Thinking of following a low-sugar diet?

Here, Patrick Holford, co-author of Delicious, Healthy, Sugar-Free, explains why a low-sugar diet is a good idea.

low-sugar diet


Many of us are familiar with the feeling of having low blood sugar, though we may not be aware of the cause. When your blood sugar is low, you will feel tired and hungry, although the symptoms of low blood sugar can also include poor concentration, irritability, nervousness, depression, sweating, headaches and digestive problems. If you refuel with fast-releasing, high-GL carbohydrates (don’t worry, I’ll explain this in a moment), your blood sugar rises rapidly. Your body doesn’t need that amount of sugar all at once, so it dumps the excess into storage as fat. Then your blood sugar goes down again. This vicious cycle of yo-yoing blood sugar can lead to permanent tiredness, weight gain and carbohydrate cravings.


An estimated three in every ten people have an impaired ability to keep their blood sugar level stable. The result, over the years, is that they are likely to become increasingly over weight and lethargic. However, if you can control your blood sugar levels, the result is even weight and constant energy.



The secret of stable blood sugar

Some carbohydrates are like rocket fuel, releasing their glucose in a sudden rush. They give a quick burst of energy followed by a rapid burn-out. So if you want to balance your blood sugar, you need to eat fewer fast-releasing foods – sweets and anything made with white flour, including cakes and biscuits – and more slow-releasing foods such as wholegrain carbohydrates, fresh fruit and vegetables.



Fast or slow: the GL guide

The best way to achieve a stable blood sugar balance is to control the glycemic load (GL) of your diet. You may have heard of the glycemic index (GI) or know about the connection between restricting carbohydrates and weight loss. Well, GL develops these concepts to the next stage, to create a scientifically superior way of controlling blood sugar.


The reason I focus on the carbohydrate content of foods is because the other two main food types – fat and protein – don’t have a significant effect on blood sugar. In fact, I recommend that you eat some fat and protein with your carbohydrate, because this will further lessen the effect the carbohydrate has on your blood sugar, thereby lowering the GL of your meal.



Understanding GL

GL combines the GI with the concept of measuring carbohydrate intake to provide a scientifically superior way of controlling blood sugar. Put simply, the GI of a food tells you whether the carbohydrate in the food is fast-or slow-releasing. It’s a ‘quality’ measure. It doesn’t tell you, however, how much of that food is carbohydrate. Carbohydrate points, on the other hand, tell you how much of a food is carbohydrate, but don’t tell you what that particular carbohydrate does to your blood sugar. They are a ‘quantity’ measure. The GL of a food is the quantity times the quality, so it combines these two measures to give an accurate indicator of the impact a serving of a particular carbohydrate has on your blood sugar.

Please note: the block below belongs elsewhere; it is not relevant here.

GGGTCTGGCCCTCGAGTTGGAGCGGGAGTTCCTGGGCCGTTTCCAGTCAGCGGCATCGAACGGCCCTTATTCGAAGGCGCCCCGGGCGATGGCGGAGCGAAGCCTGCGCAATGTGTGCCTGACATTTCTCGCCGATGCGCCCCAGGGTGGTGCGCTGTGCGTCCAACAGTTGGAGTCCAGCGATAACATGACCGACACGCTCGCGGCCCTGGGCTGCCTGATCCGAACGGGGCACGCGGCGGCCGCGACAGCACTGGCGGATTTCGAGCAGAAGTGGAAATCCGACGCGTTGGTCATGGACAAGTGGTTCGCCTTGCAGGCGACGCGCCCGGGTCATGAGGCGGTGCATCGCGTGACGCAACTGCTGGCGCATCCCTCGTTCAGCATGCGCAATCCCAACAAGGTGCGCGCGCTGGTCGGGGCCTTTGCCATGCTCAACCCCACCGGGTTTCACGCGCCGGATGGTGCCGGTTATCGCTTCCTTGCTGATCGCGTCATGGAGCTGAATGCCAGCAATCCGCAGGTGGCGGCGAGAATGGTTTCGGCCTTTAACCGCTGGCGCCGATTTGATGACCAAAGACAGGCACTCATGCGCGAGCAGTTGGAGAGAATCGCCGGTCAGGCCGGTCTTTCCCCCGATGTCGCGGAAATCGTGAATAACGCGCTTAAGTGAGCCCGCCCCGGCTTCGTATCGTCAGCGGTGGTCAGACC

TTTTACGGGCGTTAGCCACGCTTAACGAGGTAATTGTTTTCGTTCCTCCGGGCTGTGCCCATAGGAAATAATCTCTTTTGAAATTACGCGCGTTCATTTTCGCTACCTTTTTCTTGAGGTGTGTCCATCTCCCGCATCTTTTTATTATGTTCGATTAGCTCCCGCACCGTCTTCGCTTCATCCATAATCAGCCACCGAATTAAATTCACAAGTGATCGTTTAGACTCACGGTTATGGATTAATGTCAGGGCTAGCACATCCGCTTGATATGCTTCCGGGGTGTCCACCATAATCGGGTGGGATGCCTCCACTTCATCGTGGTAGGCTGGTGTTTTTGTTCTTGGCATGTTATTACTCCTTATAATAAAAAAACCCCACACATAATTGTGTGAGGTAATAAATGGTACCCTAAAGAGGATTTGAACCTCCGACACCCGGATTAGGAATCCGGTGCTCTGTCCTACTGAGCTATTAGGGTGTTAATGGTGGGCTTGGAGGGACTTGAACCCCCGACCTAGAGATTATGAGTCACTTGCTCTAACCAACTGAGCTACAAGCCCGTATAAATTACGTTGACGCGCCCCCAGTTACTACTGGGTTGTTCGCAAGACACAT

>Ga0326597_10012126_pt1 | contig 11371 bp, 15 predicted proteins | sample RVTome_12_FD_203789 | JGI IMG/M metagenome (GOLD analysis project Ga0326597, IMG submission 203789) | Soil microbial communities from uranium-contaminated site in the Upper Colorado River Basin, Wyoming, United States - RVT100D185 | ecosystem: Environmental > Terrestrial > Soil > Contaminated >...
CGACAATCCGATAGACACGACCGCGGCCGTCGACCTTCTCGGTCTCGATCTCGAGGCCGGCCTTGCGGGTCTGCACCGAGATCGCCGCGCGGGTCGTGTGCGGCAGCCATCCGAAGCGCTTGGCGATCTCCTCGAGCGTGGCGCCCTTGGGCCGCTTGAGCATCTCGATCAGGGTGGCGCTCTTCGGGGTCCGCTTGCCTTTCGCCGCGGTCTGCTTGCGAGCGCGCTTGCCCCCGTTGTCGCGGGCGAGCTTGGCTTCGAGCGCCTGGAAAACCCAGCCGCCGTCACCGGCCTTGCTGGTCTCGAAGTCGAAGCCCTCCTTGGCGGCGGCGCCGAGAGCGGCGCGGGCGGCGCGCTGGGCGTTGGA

Here are some examples of high- and low-GL carbohydrates, so you can put this in context and compare various foods.


Food Serving looks like GL
Grains, breads and cereals
Grapefruit 1 small 5
Apricot 4 apricots 5
Grapes 10 grapes 5
Pineapple 1 thin slice 5
Banana 1 small 10
Raisins 20 10
Dates 2 10
Starchy vegetables
Pumpkin/squash large serving 7
Carrot 1 large 7
Beetroot 2 small 5
Boiled potato 3 small (60g) 5
Sweet potato 1 (120g) 10
Baked potato 1 (120g) 10
French fries 10 10
Grains, breads and cereals
Quinoa 65g (2/3 cup cooked) 5
Pearl barley 75g (cooked) 5
Brown basmati rice small serving (70g) 5
White rice ½ serving (66g) 10
Couscous ½ serving (66g) 10
Rough oatcakes 2-3 5
Rye pumpernickel-style bread 1 thin slice 5
Wholemeal bread 1 thin slice 5
Bagel ¼ bagel 5
Puffed rice cakes 1 rice cake 5
White pasta small serving (78g) 10
Beans and lentils
Soya beans 3 ½ cans 5
Pinto beans 1 can 5
Lentils large serving 7
Kidney beans large serving (150g) 7
Chickpeas large serving (150g) 7
Baked beans large serving (150g) 7

So you can see that by choosing well, you can good portion sizes of certain carbs. And who wouldn’t rather have a punnet of blueberries rather than two dates?


Breaking the sugar habit

The taste for concentrated sweetness is often acquired in childhood. If sweet things are used as a reward or to cheer someone up, they become emotional comforters. The best way to break the habit is to avoid concentrated sweetness in the form of sugar, sweets, sweet desserts, dried fruit and neat fruit juice. Sweeten breakfast cereals with fresh fruit, and have fruit instead of sweet snacks. If you gradually reduce the sweetness in your food, you will get used to the taste.

However, beware of switching to natural sugars such as honey or maple syrup as these still cause a rapid increase in blood sugar. Artificial sweeteners are not so great, either, as some have been shown to have harmful effects on health and all perpetuate a sweet tooth. One of the best sugar alternatives is xylitol, the vegetable sugar that has a very low GL. It tastes much the same as regular sugar, but doesn’t raise blood sugar significantly. Nine teaspoons of xylitol, for example, have the same effect as just one teaspoon of regular sugar or honey. Another low-GL sweetener is agave syrup.



To balance your blood sugar, which will help you achieve stable energy levels and regulate your weight:

  • Choose low-GL foods
  • Eat protein alongside carbs
  • Graze rather than gorge
  • Avoid refined carbohydrates and sugary foods


Learn more about a low-sugar  diet and low GL lifestyle and discover many more tasty, sugar-free recipes with Patrick Holford and Fiona McDonald Joyce’s Delicious, Healthy, Sugar-Free.


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